newborn's urine. Id.. Subsequently, the hospital
cleared the baby for discharge. Id. The Court held
that all of these actions until April 6 or 7 were "taken
by the [h]ospital in its capacity as a private provider of
medical care and thus do not subject the [h]ospital to
liability under § 1983." Id. at 756.
However, the hospital did not release the newborn until April
8 solely because CWA did not give the hospital permission to
release the baby until April 8 because CWA had concerns about
child abuse and child welfare. Id., at 757. The
Second Circuit reasoned that holding the newborn after she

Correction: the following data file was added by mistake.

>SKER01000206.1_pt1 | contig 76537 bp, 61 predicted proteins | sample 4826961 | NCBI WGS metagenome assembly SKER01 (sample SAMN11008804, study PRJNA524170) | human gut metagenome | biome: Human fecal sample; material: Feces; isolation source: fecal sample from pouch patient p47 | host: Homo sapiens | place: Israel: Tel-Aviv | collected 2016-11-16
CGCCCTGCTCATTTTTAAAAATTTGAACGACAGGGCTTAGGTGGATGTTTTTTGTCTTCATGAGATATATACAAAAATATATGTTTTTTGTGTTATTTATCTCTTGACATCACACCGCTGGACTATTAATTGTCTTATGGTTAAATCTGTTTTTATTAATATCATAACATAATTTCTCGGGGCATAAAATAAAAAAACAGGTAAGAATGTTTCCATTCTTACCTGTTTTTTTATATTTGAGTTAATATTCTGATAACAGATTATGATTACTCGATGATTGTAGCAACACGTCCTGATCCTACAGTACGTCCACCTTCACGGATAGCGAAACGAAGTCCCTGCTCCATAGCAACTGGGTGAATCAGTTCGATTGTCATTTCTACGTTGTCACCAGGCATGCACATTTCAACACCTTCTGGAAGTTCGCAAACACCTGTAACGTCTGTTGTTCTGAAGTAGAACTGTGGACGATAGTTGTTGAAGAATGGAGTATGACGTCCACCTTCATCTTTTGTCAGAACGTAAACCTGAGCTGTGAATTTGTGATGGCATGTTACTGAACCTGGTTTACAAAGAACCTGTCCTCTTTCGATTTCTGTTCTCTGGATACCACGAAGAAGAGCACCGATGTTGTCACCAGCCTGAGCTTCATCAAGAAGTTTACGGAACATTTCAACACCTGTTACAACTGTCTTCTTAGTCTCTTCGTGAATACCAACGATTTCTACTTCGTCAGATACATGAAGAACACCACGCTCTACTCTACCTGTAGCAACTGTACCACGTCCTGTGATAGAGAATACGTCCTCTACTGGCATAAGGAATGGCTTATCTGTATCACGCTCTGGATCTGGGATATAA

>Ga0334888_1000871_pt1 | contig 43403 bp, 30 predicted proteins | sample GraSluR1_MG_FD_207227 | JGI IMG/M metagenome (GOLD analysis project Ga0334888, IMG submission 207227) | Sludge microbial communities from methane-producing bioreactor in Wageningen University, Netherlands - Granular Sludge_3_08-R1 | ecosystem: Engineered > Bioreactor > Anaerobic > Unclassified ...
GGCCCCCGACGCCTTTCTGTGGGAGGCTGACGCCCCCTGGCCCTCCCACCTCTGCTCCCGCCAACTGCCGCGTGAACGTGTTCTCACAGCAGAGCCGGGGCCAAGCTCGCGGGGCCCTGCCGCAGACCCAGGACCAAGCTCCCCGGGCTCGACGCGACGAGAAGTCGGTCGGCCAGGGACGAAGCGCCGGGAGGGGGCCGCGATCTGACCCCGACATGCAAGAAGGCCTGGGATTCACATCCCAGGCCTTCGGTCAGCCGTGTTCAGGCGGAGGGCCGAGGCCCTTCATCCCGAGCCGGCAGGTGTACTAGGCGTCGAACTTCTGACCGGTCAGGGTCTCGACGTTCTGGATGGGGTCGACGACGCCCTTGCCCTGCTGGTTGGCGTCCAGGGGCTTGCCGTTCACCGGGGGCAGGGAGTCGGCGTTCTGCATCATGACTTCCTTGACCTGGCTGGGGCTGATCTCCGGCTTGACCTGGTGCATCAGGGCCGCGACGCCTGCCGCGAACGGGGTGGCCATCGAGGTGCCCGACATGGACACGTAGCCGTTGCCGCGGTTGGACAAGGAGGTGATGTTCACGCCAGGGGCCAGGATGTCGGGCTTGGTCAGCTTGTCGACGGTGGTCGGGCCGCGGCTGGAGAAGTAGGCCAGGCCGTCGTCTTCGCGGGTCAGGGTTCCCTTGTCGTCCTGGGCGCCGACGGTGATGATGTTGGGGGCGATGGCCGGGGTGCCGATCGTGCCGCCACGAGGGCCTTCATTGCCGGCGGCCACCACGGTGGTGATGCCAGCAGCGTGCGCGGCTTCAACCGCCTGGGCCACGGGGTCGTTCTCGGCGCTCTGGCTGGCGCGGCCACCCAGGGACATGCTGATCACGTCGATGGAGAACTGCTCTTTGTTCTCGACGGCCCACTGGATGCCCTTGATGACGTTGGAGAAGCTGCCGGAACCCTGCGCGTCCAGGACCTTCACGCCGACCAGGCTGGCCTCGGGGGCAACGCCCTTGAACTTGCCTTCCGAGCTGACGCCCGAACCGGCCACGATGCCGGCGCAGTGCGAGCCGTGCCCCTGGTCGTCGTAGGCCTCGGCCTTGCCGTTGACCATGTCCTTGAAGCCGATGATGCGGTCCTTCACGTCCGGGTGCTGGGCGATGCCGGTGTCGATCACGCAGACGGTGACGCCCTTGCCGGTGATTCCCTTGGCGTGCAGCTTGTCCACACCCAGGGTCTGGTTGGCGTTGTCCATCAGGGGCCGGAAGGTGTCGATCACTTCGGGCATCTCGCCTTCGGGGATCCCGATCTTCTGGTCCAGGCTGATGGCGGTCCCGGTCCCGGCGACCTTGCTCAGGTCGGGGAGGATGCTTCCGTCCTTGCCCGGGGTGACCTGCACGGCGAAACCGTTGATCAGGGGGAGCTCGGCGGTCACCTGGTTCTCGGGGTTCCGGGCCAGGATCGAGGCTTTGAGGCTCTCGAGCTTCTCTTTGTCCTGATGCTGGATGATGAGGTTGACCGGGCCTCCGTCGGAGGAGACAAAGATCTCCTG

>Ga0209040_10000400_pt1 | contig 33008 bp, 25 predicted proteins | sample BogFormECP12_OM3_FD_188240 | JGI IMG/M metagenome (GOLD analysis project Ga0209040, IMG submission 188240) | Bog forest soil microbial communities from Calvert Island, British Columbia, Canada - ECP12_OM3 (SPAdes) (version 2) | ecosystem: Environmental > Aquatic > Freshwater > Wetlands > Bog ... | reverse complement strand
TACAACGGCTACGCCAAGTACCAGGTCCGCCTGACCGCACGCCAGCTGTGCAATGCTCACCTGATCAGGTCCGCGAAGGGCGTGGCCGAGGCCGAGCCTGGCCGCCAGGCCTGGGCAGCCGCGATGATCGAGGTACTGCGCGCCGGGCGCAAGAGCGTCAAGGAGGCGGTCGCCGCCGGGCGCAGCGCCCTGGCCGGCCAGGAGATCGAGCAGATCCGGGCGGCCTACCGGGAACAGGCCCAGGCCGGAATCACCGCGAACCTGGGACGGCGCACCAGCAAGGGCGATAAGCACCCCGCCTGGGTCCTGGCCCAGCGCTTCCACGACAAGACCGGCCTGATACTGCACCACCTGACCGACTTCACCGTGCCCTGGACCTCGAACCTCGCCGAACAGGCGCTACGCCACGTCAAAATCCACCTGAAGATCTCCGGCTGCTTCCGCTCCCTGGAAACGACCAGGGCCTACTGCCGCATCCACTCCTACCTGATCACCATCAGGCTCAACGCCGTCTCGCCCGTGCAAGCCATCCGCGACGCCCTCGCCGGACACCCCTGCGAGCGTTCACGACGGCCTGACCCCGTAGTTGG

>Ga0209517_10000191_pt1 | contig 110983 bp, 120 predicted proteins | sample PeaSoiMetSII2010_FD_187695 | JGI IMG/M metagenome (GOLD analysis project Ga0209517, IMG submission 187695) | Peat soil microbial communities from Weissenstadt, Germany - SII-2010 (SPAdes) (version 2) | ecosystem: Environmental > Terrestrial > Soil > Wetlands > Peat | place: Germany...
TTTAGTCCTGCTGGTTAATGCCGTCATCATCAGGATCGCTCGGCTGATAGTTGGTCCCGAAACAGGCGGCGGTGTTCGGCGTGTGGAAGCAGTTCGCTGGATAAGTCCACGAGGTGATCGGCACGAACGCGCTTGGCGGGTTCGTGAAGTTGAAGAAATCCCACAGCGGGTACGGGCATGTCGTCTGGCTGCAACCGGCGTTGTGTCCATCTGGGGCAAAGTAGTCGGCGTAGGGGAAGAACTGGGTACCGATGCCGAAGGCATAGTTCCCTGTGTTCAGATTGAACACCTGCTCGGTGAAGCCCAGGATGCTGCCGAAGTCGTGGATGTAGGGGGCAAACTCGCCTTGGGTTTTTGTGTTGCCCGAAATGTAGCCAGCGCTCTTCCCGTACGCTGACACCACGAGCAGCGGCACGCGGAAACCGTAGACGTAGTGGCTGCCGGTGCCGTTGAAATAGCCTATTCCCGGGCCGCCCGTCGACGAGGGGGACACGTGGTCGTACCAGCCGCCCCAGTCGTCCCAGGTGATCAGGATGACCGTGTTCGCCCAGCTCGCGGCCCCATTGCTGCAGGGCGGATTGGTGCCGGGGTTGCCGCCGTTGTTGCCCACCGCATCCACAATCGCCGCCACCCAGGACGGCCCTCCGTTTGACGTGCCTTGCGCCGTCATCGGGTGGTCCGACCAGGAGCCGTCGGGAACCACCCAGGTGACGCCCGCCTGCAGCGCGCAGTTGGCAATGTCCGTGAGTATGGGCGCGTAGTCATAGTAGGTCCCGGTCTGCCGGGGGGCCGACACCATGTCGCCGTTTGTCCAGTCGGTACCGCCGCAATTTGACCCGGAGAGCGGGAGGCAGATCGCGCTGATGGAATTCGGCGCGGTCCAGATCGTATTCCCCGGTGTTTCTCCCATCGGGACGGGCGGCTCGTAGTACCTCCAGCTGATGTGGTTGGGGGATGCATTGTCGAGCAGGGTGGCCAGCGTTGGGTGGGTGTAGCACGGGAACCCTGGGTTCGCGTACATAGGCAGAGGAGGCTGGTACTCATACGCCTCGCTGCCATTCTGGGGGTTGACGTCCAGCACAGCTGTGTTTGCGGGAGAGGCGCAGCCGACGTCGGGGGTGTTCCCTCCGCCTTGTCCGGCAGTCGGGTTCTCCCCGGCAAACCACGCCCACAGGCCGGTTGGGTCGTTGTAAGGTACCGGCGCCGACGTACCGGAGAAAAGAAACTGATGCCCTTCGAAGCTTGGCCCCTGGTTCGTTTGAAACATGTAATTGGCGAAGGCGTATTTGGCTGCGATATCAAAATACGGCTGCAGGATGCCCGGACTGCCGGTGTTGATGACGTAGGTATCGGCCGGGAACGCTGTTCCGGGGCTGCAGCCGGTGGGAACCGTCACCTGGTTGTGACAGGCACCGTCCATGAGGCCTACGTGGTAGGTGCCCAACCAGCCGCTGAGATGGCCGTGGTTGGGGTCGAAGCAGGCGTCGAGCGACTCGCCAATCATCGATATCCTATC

was medically cleared on April 6 or 7 until April 8 subjected
the hospital to liability under § 1983 as state actors
during that time because the baby was there "solely
pending action by the CWA." Id.
when viewing the evidence in the light most favorable to
Hunter, Avera Clinic is not a state actor. Plaintiff argues
that Avera's CAC policies and contracts apply to the
Avera Clinic and constitute unconstitutional practice and
procedure. This Court need not decided whether CAC's
policies and practices are unconstitutional. Any policies and
interagency contracts CAC has do not extend to Avera Clinic,
nor is it Avera Clinic's practice to apply these
policies. Unlike the hospital in Kia P. whose policy
directed that children not be released under certain
circumstances without the permission of CWA, Avera Clinic had
no such policies related to catheterization of children and
DSS. Additionally, there is no evidence Avera Clinic knew of
any alleged employee misconduct and failed to correct the
misconduct concerning catheterization of children for DSS.